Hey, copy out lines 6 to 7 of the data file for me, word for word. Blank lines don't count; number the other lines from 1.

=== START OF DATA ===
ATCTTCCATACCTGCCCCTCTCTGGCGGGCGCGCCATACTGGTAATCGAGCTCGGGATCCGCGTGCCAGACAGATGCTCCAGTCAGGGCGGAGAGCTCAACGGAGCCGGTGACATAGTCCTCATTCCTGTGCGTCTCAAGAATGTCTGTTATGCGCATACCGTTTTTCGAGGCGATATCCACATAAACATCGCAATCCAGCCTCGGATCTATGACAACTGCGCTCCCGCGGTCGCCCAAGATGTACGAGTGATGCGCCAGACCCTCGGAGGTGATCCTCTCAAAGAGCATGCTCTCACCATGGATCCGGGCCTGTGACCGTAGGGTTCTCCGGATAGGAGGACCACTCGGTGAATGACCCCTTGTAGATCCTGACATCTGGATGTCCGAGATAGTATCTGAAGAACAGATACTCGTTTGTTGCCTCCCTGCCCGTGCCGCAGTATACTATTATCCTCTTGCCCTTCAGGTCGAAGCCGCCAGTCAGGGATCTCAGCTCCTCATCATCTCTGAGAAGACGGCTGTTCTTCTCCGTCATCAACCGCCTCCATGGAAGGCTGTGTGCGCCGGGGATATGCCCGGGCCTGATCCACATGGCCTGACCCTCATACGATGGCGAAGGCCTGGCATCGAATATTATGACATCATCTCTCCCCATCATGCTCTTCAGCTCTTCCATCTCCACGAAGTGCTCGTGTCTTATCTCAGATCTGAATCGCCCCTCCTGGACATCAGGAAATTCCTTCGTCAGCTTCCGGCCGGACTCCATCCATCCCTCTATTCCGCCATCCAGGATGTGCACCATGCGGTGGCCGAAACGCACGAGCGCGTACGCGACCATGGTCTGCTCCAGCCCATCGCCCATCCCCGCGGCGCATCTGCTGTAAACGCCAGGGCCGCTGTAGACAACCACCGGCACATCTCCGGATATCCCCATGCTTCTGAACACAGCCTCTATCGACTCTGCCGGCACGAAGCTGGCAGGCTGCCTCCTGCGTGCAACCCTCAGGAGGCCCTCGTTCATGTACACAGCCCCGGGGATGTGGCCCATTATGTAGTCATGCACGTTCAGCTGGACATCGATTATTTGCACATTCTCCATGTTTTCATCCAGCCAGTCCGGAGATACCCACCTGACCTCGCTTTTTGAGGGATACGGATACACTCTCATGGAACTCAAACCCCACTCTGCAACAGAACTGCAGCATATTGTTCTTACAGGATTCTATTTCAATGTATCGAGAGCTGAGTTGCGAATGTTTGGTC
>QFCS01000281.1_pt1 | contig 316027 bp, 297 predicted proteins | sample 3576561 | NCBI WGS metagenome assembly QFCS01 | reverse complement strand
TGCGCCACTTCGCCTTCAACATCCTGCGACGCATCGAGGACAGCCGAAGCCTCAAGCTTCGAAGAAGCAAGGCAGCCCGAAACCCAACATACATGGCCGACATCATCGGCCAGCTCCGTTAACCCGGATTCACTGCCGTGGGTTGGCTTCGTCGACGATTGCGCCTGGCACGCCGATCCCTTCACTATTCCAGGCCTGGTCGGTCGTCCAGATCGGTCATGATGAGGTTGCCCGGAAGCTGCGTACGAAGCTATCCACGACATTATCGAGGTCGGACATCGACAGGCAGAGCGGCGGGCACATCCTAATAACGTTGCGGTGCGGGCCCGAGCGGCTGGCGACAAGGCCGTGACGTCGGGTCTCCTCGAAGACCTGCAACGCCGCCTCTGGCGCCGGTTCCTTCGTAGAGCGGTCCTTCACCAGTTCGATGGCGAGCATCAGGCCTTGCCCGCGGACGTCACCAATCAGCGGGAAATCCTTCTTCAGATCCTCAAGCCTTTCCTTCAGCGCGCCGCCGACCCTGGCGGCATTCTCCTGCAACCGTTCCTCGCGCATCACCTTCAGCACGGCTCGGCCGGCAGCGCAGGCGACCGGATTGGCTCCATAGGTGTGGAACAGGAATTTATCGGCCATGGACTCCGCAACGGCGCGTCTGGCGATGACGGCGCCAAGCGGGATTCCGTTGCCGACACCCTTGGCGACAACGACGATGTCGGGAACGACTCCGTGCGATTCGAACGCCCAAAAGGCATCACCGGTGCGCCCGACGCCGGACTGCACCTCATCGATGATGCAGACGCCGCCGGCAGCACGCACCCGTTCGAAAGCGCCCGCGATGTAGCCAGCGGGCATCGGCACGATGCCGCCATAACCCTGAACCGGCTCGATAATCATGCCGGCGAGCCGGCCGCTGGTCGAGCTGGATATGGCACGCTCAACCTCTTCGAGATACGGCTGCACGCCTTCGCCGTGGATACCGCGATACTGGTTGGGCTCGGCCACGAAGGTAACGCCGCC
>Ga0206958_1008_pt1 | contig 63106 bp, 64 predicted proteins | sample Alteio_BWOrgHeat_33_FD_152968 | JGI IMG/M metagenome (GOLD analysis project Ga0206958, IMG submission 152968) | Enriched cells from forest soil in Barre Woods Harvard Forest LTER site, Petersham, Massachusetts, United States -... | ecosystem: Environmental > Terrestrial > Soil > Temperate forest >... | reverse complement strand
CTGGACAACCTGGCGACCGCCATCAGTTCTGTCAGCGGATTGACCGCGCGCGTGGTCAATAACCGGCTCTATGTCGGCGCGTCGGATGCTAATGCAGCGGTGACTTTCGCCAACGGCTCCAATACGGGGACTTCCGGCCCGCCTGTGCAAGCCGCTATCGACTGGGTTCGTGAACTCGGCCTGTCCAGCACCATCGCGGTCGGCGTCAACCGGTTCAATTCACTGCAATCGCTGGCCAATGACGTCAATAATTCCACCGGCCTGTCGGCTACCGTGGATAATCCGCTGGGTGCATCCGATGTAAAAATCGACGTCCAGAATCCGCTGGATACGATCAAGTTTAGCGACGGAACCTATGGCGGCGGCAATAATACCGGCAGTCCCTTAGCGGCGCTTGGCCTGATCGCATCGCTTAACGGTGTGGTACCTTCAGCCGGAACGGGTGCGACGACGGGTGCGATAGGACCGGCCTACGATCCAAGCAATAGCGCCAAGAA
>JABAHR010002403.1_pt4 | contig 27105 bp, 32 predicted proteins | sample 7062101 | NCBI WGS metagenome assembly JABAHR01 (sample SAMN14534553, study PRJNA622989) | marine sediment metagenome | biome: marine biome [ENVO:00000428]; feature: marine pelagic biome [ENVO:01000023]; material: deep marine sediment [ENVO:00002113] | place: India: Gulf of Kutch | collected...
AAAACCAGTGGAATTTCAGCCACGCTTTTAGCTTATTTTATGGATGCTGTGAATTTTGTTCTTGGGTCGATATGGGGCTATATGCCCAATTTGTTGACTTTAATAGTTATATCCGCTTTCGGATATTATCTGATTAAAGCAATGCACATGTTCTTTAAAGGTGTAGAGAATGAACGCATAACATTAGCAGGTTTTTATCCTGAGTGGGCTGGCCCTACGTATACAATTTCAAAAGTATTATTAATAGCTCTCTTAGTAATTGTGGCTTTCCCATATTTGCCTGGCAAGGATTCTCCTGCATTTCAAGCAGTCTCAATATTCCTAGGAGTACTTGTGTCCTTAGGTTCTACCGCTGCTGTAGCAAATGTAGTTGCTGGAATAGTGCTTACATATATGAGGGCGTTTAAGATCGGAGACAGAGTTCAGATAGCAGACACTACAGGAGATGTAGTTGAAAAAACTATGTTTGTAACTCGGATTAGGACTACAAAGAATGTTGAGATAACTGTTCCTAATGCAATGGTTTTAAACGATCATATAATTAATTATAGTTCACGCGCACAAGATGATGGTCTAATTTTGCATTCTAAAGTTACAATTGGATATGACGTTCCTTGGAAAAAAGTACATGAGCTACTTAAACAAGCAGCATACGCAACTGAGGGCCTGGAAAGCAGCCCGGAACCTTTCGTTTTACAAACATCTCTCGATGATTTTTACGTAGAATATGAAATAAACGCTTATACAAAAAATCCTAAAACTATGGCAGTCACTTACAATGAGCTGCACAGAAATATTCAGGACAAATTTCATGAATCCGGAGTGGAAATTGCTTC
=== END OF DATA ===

>JABAHR010002403.1_pt4 | contig 27105 bp, 32 predicted proteins | sample 7062101 | NCBI WGS metagenome assembly JABAHR01 (sample SAMN14534553, study PRJNA622989) | marine sediment metagenome | biome: marine biome [ENVO:00000428]; feature: marine pelagic biome [ENVO:01000023]; material: deep marine sediment [ENVO:00002113] | place: India: Gulf of Kutch | collected...
AAAACCAGTGGAATTTCAGCCACGCTTTTAGCTTATTTTATGGATGCTGTGAATTTTGTTCTTGGGTCGATATGGGGCTATATGCCCAATTTGTTGACTTTAATAGTTATATCCGCTTTCGGATATTATCTGATTAAAGCAATGCACATGTTCTTTAAAGGTGTAGAGAATGAACGCATAACATTAGCAGGTTTTTATCCTGAGTGGGCTGGCCCTACGTATACAATTTCAAAAGTATTATTAATAGCTCTCTTAGTAATTGTGGCTTTCCCATATTTGCCTGGCAAGGATTCTCCTGCATTTCAAGCAGTCTCAATATTCCTAGGAGTACTTGTGTCCTTAGGTTCTACCGCTGCTGTAGCAAATGTAGTTGCTGGAATAGTGCTTACATATATGAGGGCGTTTAAGATCGGAGACAGAGTTCAGATAGCAGACACTACAGGAGATGTAGTTGAAAAAACTATGTTTGTAACTCGGATTAGGACTACAAAGAATGTTGAGATAACTGTTCCTAATGCAATGGTTTTAAACGATCATATAATTAATTATAGTTCACGCGCACAAGATGATGGTCTAATTTTGCATTCTAAAGTTACAATTGGATATGACGTTCCTTGGAAAAAAGTACATGAGCTACTTAAACAAGCAGCATACGCAACTGAGGGCCTGGAAAGCAGCCCGGAACCTTTCGTTTTACAAACATCTCTCGATGATTTTTACGTAGAATATGAAATAAACGCTTATACAAAAAATCCTAAAACTATGGCAGTCACTTACAATGAGCTGCACAGAAATATTCAGGACAAATTTCATGAATCCGGAGTGGAAATTGCTTC